Iraq offers to play peacemaker between Iran and US

Iraq offers to play peacemaker between Iran and US
During a visit by Iranian Foreign Minister Mohammed Javad Zarif, his Iraqi counterpart Mohammed al-Hakim offered to act as a peacemaker between the United States and Iran.
4 min read
Iraqi Foreign Minister Al-Hakim and his Iranian counterpart Zarif at a joint press conference [Anadolu/Getty]

Iraq has offered to mediate in the crisis between its two key allies, the US and Iran, amid escalating Middle East tensions.

Iraqi Foreign Minister, Mohammed al-Hakim, made the offer on Sunday during a joint news conference in Baghdad with visiting Iranian counterpart Mohammed Javad Zarif.

"We are trying to help and to be mediators," said al-Hakim, adding that Baghdad "will work to reach a satisfactory solution" while stressing that Iraq stands against unilateral steps taken by Washington.

In recent weeks, tensions between Washington and Tehran soared over the US deploying an aircraft carrier and B-52 bombers to the Persian Gulf over a still-unexplained threat it perceives from Tehran. Washington also plans to send 900 additional troops to the 600 already in the Middle East and extending their stay.

The crisis takes root in President Donald Trump's withdrawal last year of the US from the 2015 nuclear deal between Tehran and world powers that capped Iran's uranium enrichment activities in return for lifting sanctions. Washington subsequently re-imposed sanctions on Iran, sending its economy into freefall.

Trump has argued that the deal failed to sufficiently curb Iran's ability to develop nuclear weapons or halt its support for militias throughout the Middle East that the US says destabilise the region, as well as address the issue of Tehran's missiles, which can reach both US regional bases and Israel.

Zarif, who was been on a whirlwind diplomatic offensive to preserve the rest of the accord, insisted that Iran "did not violate the nuclear deal" and urged European nations to exert efforts to preserve the deal following the US pullout.

Speaking about the rising tensions with the US, Zarif said Iran will be able to "face the war, whether it is economic or military through steadfastness and its forces". He also urged for a non-aggression agreement between Iran and Arab countries in the Gulf.

Fine balance

Shia-majority Iraq has been trying to maintain a fine line as allies Tehran and Washington descended into verbal vitriol. The country also lies on the fault line between Shia Iran and the mostly Sunni Arab world, led by powerhouse Saudi Arabia, and has long been a battlefield in which the Saudi-Iran rivalry for regional supremacy played out.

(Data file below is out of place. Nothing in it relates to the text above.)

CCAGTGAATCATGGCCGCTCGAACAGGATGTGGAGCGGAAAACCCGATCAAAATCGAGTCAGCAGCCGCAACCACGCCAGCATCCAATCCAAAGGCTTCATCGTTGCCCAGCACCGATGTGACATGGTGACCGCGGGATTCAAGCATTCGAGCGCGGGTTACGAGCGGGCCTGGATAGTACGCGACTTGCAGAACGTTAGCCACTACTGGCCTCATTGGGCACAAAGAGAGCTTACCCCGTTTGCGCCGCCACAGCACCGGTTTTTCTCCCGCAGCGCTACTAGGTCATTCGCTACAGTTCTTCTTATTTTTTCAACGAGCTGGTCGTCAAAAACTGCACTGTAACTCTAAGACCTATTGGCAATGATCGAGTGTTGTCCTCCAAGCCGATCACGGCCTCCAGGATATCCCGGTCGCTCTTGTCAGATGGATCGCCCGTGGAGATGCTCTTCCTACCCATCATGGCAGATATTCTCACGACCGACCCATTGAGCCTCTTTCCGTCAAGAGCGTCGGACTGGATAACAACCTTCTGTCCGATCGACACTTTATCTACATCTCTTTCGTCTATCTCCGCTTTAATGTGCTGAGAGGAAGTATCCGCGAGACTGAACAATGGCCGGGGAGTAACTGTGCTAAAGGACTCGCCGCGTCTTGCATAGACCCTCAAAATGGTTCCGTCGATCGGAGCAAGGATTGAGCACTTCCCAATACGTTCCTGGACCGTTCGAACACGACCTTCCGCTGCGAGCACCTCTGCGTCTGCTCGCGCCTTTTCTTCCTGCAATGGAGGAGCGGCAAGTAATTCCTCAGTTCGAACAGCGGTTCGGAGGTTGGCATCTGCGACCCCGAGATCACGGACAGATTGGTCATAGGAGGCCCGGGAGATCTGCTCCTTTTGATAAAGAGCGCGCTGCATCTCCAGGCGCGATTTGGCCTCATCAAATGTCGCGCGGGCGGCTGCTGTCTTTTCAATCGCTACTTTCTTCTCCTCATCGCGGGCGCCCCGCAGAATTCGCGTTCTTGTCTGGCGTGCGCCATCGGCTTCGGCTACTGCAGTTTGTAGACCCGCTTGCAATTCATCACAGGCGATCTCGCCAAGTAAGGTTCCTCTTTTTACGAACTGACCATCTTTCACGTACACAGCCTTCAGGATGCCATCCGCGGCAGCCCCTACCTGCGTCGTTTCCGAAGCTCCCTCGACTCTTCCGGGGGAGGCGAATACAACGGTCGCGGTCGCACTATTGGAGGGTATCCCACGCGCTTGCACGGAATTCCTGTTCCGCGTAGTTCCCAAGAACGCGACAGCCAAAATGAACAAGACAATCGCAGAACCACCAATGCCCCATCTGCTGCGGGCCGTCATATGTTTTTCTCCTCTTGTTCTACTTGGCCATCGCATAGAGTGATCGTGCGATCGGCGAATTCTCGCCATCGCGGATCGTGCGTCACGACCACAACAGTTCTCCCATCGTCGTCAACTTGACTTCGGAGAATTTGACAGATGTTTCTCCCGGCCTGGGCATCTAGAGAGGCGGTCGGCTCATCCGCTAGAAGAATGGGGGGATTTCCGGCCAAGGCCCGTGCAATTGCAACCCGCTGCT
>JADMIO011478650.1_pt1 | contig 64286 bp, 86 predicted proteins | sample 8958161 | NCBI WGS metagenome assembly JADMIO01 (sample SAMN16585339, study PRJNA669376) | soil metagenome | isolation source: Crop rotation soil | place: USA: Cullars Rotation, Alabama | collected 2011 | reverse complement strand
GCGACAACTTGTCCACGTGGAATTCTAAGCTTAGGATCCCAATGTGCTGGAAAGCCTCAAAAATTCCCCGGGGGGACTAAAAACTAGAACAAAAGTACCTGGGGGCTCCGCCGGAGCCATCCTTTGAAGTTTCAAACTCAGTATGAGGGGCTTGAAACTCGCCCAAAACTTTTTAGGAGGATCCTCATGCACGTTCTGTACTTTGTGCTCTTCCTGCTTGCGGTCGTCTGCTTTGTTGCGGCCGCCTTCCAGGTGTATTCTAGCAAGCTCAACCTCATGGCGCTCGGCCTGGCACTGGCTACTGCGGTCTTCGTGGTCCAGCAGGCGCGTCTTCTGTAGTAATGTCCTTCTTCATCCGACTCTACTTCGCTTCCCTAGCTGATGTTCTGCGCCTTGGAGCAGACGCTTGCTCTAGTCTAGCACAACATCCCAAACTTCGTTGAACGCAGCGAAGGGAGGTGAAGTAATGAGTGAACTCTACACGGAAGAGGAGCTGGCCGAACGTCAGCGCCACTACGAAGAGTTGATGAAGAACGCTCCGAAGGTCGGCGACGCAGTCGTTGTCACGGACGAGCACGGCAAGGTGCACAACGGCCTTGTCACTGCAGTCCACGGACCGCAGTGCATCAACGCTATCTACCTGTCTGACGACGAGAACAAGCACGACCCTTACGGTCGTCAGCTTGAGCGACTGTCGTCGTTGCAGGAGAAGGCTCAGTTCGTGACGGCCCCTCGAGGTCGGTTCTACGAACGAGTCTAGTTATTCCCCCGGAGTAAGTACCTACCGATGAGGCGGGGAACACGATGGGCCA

The mediation offer by al-Hakim, Iraq's foreign minister, echoed one made Saturday by Mohammed al-Halbousi, the Iraqi parliament speaker. Al-Hakim also expressed concern for Iran's spiraling economy.

Iranians make up the bulk of millions of Shia from around the world who come to Iraq every year to visit its many holy places and their purchasing power has slumped after Trump re-imposed the sanctions.

"The sanctions against sisterly Iran are ineffective and we stand by its side," al-Hakim said.

National referendum

Meanwhile, Iranian President Hassan Rouhani suggested the Islamic Republic could hold a referendum over its nuclear program. The official IRNA news agency said Rouhani, who was last week publicly chastised by the country's supreme leader, made the suggestion in a meeting with editors of major Iranian news outlets on Saturday evening.

Rouhani said he had previously suggested a referendum to Supreme Leader Ayatollah Ali Khamenei in 2004, when Rouhani was a senior nuclear negotiator for Iran.

At the time, Khamenei approved of the idea and though there was no referendum, such a vote "can be a solution at any time", Rouhani was quoted as saying.

A referendum could provide political cover for the Iranian government if it chooses to increase its enrichment of uranium, prohibited under the 2015 nuclear deal.

Earlier last week, Iran said it quadrupled its uranium-enrichment production capacity though Iranian officials made a point to stress that the uranium would be enriched only to the 3.67% limit set under the deal, making it usable for a power plant but far below what's needed for an atomic weapon.

Rouhani's remarks could also be seen as a defense of his stance following the rare public chastising by the supreme leader.

Khamenei last week named Rouhani and Zarif - relative moderates within Iran's Shiite theocracy who had struck the nuclear deal - as failing to implement his orders over the accord, saying it had "numerous ambiguities and structural weaknesses" that could damage Iran.

Khamenei, who has final say on all matters of state in Iran, did not immediately respond to Rouhani's proposal of a referendum. 

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